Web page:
Brief history of the National Antiques Fair, Flea Market,
Art Galleries and Local Products
The picturesque history of this event gives color and spirit to this great flea market.
The Ham Fair was created on its own in the Middle Ages, probably even before, because France has an old “charcuterie” tradition.
It was the great Gallic specialty. The Gallic herds of pigs were admired by the Romans, who enthusiastically cited Bayonne ham, cerdagne and Franche-Comté pork meats, etc.
Until the 19th century, pork was the staple food for Christmas Eve: it was the king of the feast among peasants as well as among bourgeois and nobles.
During the Middle Ages, butchers from all provinces used to come to Paris during Holy Week to sell their prepared meats. They settled where there were the most customers, around Notre-Dame, certain of having those who attended services as loyal customers. The merchants were more and more numerous because the profession of butcher was free. The freedom of movement given to pigs was suppressed by King Louis Le Gros, his son Philippe having suffered a fatal fall from his horse caused by a pig. Only the “Antonines” belonging to the monks of Saint-Antoine were still allowed to circulate. All the others were collected and given to the Hôtel-Dieu for the sick. In 1451, we began to regulate this Lard Fair and bad meats were thrown into the Seine. From 1500, it became too important for its location and, over the following years, the Fair moved successively to rue des Prouvaires, Place de l’Hotel de Ville, Place de la Morgue (today Place de la Concorde).
In 1789 and during the Revolution and the Terror, the Lard Fair disappears.
In 1804, a decree revived it under the name of Foire aux Jambons, it returned near Notre-Dame and Place de la Cité.
In 1813, an ordinance sent him to Quai de la Vallée (now Quai des Grands-Augustins); in 1832, it moved to rue du Faubourg Saint-Martin to the site of the old forage store.
Finally in 1840, the Fair settled on Boulevard Bourdon. There will be added many dealers selling bric-a-brac, old clothes, old scrap metal.
The Scrap Fair was born and its fate was now linked to that of the Ham Fair, which it was to quickly overtake in importance.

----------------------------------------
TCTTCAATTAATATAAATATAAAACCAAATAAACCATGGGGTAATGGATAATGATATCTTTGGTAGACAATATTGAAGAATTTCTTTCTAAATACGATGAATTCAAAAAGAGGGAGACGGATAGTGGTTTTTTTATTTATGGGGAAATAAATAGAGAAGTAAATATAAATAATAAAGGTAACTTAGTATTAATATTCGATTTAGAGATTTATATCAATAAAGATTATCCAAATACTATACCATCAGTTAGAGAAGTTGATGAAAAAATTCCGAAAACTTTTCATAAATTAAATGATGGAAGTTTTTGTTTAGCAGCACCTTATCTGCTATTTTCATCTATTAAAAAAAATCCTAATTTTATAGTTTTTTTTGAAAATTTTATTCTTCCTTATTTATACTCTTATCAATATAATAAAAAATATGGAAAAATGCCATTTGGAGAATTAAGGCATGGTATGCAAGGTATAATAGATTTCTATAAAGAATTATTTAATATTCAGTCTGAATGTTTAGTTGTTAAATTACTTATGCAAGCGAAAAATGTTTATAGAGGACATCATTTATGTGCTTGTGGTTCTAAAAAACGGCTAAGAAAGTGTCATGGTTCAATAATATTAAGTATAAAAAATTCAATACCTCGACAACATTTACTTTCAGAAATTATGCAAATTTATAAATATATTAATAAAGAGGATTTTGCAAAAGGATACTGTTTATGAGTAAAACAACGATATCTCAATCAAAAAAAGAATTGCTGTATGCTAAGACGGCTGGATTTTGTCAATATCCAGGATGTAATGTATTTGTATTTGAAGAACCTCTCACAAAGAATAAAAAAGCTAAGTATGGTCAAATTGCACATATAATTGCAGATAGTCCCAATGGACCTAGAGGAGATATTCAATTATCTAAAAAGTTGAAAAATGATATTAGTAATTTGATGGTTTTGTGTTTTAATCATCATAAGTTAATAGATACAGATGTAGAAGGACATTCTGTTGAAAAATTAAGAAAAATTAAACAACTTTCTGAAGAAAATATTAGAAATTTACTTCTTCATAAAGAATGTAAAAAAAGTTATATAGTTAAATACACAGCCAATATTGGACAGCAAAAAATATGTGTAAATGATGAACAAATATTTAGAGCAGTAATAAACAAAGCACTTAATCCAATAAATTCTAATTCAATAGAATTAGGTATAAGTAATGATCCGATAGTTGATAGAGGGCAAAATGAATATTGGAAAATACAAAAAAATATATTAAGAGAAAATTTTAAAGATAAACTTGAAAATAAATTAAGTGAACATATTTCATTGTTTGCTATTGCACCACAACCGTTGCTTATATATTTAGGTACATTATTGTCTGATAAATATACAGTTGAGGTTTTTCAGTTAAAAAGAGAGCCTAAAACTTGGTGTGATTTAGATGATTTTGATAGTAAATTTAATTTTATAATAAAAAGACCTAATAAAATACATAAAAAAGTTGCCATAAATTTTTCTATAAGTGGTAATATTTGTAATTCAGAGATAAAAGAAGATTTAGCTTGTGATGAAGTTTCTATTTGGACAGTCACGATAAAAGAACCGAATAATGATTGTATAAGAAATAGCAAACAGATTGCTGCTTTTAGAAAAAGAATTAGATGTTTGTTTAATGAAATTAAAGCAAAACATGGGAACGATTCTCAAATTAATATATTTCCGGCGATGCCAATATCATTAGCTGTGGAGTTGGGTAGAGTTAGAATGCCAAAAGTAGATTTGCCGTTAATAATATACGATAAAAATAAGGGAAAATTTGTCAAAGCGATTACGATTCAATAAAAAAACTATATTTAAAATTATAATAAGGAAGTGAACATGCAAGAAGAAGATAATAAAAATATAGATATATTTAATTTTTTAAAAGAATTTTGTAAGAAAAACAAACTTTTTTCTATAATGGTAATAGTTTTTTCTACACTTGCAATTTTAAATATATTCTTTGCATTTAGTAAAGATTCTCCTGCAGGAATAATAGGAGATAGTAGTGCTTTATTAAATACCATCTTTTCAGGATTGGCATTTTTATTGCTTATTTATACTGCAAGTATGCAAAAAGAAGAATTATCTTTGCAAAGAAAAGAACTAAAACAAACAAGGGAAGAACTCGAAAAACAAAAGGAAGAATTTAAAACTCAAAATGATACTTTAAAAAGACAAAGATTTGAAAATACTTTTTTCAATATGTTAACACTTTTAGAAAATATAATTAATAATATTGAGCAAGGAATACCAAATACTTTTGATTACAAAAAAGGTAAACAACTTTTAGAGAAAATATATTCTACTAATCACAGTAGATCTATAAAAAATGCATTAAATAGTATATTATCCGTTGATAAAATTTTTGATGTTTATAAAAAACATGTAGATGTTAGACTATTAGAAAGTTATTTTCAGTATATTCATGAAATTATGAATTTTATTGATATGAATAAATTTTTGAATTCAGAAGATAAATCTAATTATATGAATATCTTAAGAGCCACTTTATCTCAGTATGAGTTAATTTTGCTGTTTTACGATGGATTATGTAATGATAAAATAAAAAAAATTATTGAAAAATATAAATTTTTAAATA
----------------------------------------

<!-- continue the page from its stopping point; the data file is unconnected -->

In 1869, a police order transferred the two markets on Boulevard Richard-Lenoir, which they were not to leave for nearly a century, from Palm Sunday to Easter Sunday until 1940, then after the war twice a year. year, spring and fall.
Underlying, the problems of location, access, circulation are resurfacing again. Awareness was taken of an impending mutation.
The Syndicat National du Commerce de l’Antiquité et de l’Occasion will present numerous transfer projects. Everything was postponed.
In 1969, without prior consultation with the profession, the Police Prefecture moved the Fair to the Beaubourg plateau and, on February 2, 1970, the Paris Prefect informed the S.N.C.A.O. that, upon deliberation by the Council of Paris, the Scrap and Ham Fair could be transferred outside the capital.
The leaders of the National Trade Union of Antiquity and Occasion immediately undertook the necessary rescue operation. It was carried out smoothly, and with the help of the Municipality of Chatou, we were able to ensure the sustainability of the most famous Brocante Fair in France.
This is how Parisians find, in an impressionist atmosphere, twice a year, the Brocante and Ham Fair in Chatou (second half of March and end of September), this living testimony of the past where the history of flea market continues in the Bataclan, Chemin-Vert and Boulevard Richard-Lenoir alleys.